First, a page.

If you don't accept the standard definitions, it would be pointless to debate with you because then all you have to say is
"I don't believe that, and since my definition is true you can't prove anything to me becasue I'll just change it so thay you'll never be right so that I can believe what I want and not accept the logical outcome of events"
Nice straw man there. Definitional differences are the sign of a paradigm clash. Not accepting the definitions means trying to explain one's different viewpoint but in the end it often does mean that the evo-creo debate simply founders on that issue. Can't be helped.

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Faith 
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Posts: 35298
From: Nevada, USA
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Message 19 of 59 (298135)
03-25-2006 8:54 PM
Reply to: Message 15 by mark24
03-25-2006 8:10 PM


I don't care what you call them, call them tribes or families or whatever you want, it's no different from what happens in any population isolation phenomenon. Sheesh all this pickiness over the term "race." Call it a "species" then. The same degree of genetic specificity would be called that by the evos for any animal.

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Faith 
Suspended Member (Idle past 1560 days)
Posts: 35298
From: Nevada, USA
Joined: 10-06-2001


Message 20 of 59 (298136)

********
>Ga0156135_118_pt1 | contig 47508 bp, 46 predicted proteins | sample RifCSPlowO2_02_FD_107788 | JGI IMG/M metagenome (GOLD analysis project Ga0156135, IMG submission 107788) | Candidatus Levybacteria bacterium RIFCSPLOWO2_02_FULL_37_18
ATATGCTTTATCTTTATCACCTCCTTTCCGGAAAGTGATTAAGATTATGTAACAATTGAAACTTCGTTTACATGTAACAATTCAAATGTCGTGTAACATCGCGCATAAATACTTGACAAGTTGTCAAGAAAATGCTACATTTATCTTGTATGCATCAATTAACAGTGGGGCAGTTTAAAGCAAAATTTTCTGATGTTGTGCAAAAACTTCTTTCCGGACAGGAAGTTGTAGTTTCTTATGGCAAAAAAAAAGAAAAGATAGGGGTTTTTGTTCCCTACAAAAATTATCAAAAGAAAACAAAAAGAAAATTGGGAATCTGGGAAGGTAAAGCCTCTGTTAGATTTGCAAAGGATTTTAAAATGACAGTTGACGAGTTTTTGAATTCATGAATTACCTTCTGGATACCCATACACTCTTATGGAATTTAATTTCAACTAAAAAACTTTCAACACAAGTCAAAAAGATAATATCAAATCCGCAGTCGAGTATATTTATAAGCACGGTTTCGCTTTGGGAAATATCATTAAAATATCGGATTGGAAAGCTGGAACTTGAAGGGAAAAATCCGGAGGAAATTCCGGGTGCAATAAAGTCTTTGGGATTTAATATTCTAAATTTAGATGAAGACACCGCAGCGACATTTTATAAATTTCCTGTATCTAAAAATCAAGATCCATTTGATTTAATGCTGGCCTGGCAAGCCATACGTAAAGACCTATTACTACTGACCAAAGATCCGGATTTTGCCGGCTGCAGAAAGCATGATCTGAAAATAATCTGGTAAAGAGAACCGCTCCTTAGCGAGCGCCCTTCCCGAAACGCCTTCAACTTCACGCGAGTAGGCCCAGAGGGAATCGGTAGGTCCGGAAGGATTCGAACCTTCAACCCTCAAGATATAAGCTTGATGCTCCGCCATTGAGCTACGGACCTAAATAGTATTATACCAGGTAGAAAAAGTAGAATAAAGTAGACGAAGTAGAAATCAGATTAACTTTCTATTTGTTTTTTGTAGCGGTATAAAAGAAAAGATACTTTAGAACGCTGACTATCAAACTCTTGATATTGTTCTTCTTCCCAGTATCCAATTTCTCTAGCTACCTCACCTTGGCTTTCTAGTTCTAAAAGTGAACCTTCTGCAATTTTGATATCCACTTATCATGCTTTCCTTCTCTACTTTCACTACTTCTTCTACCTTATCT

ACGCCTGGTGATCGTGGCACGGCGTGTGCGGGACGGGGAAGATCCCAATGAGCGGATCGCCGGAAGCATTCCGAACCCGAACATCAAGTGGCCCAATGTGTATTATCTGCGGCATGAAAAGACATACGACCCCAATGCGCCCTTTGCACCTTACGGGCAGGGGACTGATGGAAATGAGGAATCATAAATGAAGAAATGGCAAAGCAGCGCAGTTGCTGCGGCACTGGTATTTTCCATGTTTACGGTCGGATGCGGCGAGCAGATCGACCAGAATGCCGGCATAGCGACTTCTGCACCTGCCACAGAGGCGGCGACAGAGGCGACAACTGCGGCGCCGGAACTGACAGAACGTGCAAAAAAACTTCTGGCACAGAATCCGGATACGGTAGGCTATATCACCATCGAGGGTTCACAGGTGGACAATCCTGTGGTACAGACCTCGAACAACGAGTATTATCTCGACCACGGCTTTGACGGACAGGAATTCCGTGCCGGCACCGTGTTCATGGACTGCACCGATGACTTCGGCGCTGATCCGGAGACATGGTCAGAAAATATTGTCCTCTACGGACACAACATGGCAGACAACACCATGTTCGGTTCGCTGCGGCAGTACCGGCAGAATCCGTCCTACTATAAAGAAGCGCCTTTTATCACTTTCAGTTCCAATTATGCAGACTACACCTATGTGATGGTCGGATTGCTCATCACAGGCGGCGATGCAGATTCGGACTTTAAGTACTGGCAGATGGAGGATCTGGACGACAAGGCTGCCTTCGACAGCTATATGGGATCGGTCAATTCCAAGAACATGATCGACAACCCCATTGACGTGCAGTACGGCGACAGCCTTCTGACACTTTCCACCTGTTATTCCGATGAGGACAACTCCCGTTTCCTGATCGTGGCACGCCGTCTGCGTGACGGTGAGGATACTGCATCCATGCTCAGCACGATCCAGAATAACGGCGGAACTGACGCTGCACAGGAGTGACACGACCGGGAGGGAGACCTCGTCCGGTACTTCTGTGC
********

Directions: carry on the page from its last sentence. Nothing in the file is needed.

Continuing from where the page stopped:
03-25-2006 8:57 PM
Reply to: Message 18 by kuresu
03-25-2006 8:33 PM


You also need to pay attention to the "reply" button at the bottom right of the message you are answering instead of hitting the "general reply" button which makes it hard to know whom you are addressing.
This message has been edited by Faith, 03-25-2006 08:57 PM

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Faith 
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Posts: 35298
From: Nevada, USA
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Message 22 of 59 (298151)
03-25-2006 10:05 PM
Reply to: Message 21 by kuresu
03-25-2006 9:38 PM


Just how much genetic difference qualifies? Discussions about population genetics here tend to be pretty sloppy about specifying degree of change -- if a population of chipmunks gets isolated from another population completely enough and long enough to display recognizably different characteristics from the first (or in fact both develop differences due to a change in the frequency of alleles in both populations), that usually gets called "speciation." {abe: In fact, this is what happens with "ring species" -- just a bunch of them separating and changing into a number of identifiably different populations in one general geographical area}.
Isn't that what happens when human populations separate and isolate themselves? Over a few generations of inbreeding they develop recognizable characteristics as a group in exactly the same way.
Actually it's kind of amusing how everybody shies away from this obvious normal fact of population genetics when it comes to human beings.
This message has been edited by Faith, 03-25-2006 10:07 PM
This message has been edited by Faith, 03-25-2006 10:18 PM

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Faith 
Suspended Member (Idle past 1560 days)
Posts: 35298
From: Nevada, USA
Joined: 10-06-2001


Message 24 of 59 (298159)
03-25-2006 10:22 PM
Reply to: Message 23 by kuresu
03-25-2006 10:17 PM


In the discussion about chipmunks that happened here, nothing was said about inability to crossbreed, but I believe something was mentioned about a lack of INTEREST in breeding with the other population.